spike


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spike

 [spīk]
1. a sharp upward deflection in a curve or tracing, as on the encephalogram.
2. the attachment of an intravenous infusion set to the bag containing the solution.

spike

(spīk),
1. A brief electrical event of 3-25 milliseconds that gives the appearance in the electroencephalogram of a rising and falling vertical line.
2. In electrophoresis, a sharply angled upward deflection on a densitometric tracing.

spike

(spīk) a sharp upward deflection in a curve or tracing, as on the encephalogram.

spike

a sharp peak in an electronic recording, such as an oscillograph.
Drug slang noun A needle used to inject a drug
verb To inject a drug
Endocrinology See Insulin spike
Infectious disease noun A popular term for a sharply defined febrile peak
verb To develop a sharp febrile peak in temperature
Lab medicine noun A sharp peak in the or-region of a serum or urine protein electrophoresis, most common in malignant lymphoproliferative disorders—e.g., myeloma, Waldenström’s macroglobulinaemia, and monoclonal gammopathy of undetermined significance; spikes indicate monoclonality unless proven otherwise; spikes may not be seen if the Ig production is normally very low, as in IgD and IgE myelomas—the spike is obscured by the curves corresponding to more abundant IgG, IgA and IgM
Medspeak verb To place vascular access tubing into the appropriate port in an infusion bag—e.g., with Ringer’s solution
Neurology A sharply defined depolarisation on EEG
Pathology A term for a dense wedge-shaped plug of parakeratotic cells with a high nuclear:cytoplasmic ratio which may be seen overlying dyskaryotic cells, but may also be seen in trauma, HPV infection and after childbirth
Renal pathology A term for needle-like deposits of basement membrane material within the mesangial matrix in early membranous glomerulonephropathy, best seen with a PAS stain
Virology A projection on the surface of the virus that may be seen by electron microscopy, which corresponds to hemagglutinin or neuraminidase on the coat of influenza viruses

spike

noun Drug slang A needle for injecting a drug verb To inject a drug  Endocrinology See Insulin spike Infectious disease A popular term for a sharply defined febrile peak Neurology A sharply defined depolarization on EEG Virology A projection on the surface of the virus seen by EM, corresponding to hemagglutinin or neuraminidase on the coat of a virus verb Clinical medicine To place vascular access tubing into the appropriate port in an infusion bag–eg, containing Ringer's solution Infectious disease To develop a sharp febrile peak.

spike

(spīk)
1. A brief electrical event of 3-25 milliseconds that gives the appearance in the electroencephalogram of a rising and falling vertical line.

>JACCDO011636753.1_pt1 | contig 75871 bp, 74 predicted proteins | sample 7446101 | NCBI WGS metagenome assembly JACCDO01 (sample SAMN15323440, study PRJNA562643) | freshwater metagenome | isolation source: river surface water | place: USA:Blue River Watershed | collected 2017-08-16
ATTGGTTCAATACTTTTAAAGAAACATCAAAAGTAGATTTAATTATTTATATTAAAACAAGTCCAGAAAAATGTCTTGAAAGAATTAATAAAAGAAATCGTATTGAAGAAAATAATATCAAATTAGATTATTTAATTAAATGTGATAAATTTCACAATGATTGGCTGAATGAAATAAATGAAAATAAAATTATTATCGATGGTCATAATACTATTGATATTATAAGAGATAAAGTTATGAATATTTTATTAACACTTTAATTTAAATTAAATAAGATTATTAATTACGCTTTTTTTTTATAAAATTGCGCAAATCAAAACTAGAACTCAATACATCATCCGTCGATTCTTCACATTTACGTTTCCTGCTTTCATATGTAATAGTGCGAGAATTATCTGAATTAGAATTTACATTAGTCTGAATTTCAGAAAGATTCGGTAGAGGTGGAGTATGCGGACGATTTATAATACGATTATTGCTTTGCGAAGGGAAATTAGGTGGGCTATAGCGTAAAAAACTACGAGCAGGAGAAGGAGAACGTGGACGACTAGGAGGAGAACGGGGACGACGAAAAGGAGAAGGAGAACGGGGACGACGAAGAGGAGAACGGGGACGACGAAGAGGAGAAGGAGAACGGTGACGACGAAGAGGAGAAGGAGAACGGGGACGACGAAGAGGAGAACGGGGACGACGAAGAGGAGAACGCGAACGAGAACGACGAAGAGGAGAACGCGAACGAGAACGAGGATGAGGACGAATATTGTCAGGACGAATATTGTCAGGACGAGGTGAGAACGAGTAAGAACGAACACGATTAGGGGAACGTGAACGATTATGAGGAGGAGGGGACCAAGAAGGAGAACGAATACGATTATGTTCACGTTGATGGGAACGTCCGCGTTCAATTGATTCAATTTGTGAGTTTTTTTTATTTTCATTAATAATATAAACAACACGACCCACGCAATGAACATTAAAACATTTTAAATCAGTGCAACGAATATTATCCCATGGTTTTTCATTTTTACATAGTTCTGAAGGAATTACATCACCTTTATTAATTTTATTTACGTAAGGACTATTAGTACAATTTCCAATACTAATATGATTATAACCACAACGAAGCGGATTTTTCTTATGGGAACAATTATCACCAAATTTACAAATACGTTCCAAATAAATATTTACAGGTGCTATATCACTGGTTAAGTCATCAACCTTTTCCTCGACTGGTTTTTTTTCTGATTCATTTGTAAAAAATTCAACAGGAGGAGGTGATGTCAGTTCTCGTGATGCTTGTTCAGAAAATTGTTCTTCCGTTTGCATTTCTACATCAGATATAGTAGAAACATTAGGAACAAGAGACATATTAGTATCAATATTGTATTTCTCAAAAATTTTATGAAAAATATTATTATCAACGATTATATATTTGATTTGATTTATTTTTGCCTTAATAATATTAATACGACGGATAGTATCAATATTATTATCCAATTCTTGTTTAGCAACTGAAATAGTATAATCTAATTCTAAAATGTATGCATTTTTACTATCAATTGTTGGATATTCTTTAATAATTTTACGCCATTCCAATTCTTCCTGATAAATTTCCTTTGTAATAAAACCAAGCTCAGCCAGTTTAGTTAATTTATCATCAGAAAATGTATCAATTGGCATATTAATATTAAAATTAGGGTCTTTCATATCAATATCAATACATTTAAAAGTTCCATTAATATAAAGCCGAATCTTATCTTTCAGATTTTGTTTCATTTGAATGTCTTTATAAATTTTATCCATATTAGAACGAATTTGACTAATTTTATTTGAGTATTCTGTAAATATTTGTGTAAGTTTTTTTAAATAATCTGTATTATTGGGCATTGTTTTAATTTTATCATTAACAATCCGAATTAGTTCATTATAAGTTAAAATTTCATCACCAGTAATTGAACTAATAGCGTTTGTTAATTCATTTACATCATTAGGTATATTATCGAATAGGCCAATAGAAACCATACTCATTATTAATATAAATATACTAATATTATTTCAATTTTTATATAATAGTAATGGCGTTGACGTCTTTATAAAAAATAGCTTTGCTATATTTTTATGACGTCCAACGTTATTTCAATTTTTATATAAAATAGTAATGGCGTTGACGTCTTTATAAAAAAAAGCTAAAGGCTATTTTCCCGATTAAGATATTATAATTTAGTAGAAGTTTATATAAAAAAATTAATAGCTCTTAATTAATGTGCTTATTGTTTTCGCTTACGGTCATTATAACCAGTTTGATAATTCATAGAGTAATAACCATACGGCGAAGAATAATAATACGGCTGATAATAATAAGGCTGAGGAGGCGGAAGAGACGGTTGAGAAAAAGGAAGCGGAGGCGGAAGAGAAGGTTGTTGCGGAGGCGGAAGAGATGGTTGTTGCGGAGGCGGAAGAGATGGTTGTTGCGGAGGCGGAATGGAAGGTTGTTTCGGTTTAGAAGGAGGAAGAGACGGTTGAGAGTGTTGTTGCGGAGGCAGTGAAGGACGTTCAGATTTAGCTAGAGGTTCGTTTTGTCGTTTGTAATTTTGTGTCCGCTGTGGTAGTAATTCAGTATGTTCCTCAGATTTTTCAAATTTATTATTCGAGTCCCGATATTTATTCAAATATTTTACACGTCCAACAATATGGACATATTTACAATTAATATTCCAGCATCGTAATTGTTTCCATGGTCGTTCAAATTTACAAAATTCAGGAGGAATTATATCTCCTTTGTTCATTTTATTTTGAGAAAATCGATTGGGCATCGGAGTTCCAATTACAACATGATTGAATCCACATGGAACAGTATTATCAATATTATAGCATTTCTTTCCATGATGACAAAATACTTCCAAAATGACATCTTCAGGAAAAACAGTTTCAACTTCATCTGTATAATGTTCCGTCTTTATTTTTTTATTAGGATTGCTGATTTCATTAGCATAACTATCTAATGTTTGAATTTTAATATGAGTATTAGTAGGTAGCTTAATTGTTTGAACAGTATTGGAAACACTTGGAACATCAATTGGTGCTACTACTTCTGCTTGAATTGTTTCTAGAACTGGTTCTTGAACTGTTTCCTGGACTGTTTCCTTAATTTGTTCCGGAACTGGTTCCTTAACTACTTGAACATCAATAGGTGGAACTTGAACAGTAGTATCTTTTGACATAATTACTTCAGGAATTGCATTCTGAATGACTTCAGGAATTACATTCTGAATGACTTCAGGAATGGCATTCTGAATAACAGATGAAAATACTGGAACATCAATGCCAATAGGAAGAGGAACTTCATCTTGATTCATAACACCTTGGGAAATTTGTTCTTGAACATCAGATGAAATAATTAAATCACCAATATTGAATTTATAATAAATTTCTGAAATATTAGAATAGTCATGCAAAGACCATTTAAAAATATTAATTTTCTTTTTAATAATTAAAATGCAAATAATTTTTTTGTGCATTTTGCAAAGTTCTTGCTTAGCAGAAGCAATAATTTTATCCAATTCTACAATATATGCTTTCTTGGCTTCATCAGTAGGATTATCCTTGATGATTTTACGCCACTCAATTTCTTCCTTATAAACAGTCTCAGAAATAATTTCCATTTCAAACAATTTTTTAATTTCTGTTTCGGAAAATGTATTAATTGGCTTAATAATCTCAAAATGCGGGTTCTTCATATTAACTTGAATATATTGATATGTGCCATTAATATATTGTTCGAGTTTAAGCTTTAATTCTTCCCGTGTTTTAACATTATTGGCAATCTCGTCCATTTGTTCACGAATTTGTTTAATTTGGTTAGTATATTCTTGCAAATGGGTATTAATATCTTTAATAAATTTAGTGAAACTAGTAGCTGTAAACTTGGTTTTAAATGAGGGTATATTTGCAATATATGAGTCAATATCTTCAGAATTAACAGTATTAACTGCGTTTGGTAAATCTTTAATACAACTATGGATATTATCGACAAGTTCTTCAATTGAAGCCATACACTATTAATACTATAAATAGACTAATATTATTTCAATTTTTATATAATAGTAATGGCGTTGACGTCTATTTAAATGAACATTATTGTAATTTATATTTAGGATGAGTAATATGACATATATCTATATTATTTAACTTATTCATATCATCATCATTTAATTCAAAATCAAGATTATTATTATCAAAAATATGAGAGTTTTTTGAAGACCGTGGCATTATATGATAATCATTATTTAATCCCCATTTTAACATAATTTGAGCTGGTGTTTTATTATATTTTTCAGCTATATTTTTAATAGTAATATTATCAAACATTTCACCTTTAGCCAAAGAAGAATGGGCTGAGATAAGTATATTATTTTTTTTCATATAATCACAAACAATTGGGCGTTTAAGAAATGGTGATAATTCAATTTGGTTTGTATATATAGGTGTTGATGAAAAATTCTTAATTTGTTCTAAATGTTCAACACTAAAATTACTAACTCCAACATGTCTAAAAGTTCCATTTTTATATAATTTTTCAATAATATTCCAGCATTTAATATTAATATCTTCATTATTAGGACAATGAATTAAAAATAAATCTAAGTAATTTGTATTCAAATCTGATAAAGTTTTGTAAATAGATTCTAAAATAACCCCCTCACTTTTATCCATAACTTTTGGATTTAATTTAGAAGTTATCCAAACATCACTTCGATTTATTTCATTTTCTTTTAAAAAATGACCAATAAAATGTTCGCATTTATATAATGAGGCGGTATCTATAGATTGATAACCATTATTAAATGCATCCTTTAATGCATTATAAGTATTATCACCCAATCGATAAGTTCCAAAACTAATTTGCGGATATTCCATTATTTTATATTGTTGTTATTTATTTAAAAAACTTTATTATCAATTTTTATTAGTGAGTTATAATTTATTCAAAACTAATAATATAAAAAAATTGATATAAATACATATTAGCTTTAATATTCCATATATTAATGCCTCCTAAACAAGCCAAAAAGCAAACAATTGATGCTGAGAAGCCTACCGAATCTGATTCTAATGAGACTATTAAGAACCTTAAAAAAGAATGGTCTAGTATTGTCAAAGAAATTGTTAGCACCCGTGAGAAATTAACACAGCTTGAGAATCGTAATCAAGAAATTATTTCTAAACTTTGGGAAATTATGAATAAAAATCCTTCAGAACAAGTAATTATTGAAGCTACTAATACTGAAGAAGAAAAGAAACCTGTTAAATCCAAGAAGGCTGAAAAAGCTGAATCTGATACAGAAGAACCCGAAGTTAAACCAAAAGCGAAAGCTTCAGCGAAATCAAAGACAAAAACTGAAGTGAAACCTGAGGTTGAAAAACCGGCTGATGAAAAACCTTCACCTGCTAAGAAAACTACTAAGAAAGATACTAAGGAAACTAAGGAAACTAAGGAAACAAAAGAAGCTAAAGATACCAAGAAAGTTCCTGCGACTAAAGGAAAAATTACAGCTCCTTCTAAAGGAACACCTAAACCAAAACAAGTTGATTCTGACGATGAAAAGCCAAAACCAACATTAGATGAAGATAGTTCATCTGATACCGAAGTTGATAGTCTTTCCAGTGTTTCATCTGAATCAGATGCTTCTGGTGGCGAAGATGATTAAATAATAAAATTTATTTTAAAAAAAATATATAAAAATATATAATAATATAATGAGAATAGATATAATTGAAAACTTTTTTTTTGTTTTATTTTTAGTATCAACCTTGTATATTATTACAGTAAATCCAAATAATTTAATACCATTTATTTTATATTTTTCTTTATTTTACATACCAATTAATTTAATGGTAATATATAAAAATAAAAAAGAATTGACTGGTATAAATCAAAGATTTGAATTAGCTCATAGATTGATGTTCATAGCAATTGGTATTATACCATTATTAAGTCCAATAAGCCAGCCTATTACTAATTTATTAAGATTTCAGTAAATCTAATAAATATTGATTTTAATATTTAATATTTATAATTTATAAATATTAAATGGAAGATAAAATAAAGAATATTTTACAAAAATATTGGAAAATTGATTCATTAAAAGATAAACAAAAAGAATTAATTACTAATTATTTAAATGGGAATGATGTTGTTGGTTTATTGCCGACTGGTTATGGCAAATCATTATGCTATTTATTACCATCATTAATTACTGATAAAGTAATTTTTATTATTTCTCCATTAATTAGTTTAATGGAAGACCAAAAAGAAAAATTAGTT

2. electrophoresis A sharply angled upward deflection on a densitometric tracing.

spike

a raceme of SESSILE (2) flowers, as found in the plantain and the spotted orchid.

spike

(spīk)
Brief electrical event of 3-25 msec that gives appearance in electroencephalogram of a rising and falling vertical line.

spike

1. a sharp upward deflection in a curve or tracing, as on the encephalogram.
2. prepare samples with a known amount of substance for testing laboratory proficiency.
References in periodicals archive ?
Crandall, "Temporo-spatial patterns of preictal spike activity in human temporal lobe epilepsy," Electroencephalogr.
The effect of irrigation treatments on spikelet number per spike was not significant (Figure 4).
This result indicated that in some crosses while spikelet number, kernel number and grain yield per spike increase, 1000-kernel weight may decrease significantly.
3] [right arrow] a; 0 and one spike (hence the correct result--0 in this case) is sent to the environment.
It consists of 5 impulse channels; a sample spike pattern is depicted on it.
These devices are an excellent way to filter out Normal Mode voltage spikes (down to less than 10 volts) and Common Mode spikes (down to less than 0.
Carpenter suggests that Spike may have been play acting, hoping, by doing so, to be relieved of some of the pressures of The Goon Show and a domestic life complicated by young children and his compulsive womanising.
As an ancillary benefit, the spike systems also will enable the USGS to re-measure the isotopic composition of atmospheric argon and calculate a new atomic weight for argon.
Thus, since the abortionists' instruments failed to deny these survivors life, the media has used its own deadly instrument, the spike, to deny their existence.
In the picture book Please, Baby, Please, filmmaker Spike Lee and his wife, Tonya, recollect some of the "terrible twos" antics that they witnessed while raising their own children--Jackson and Satchel.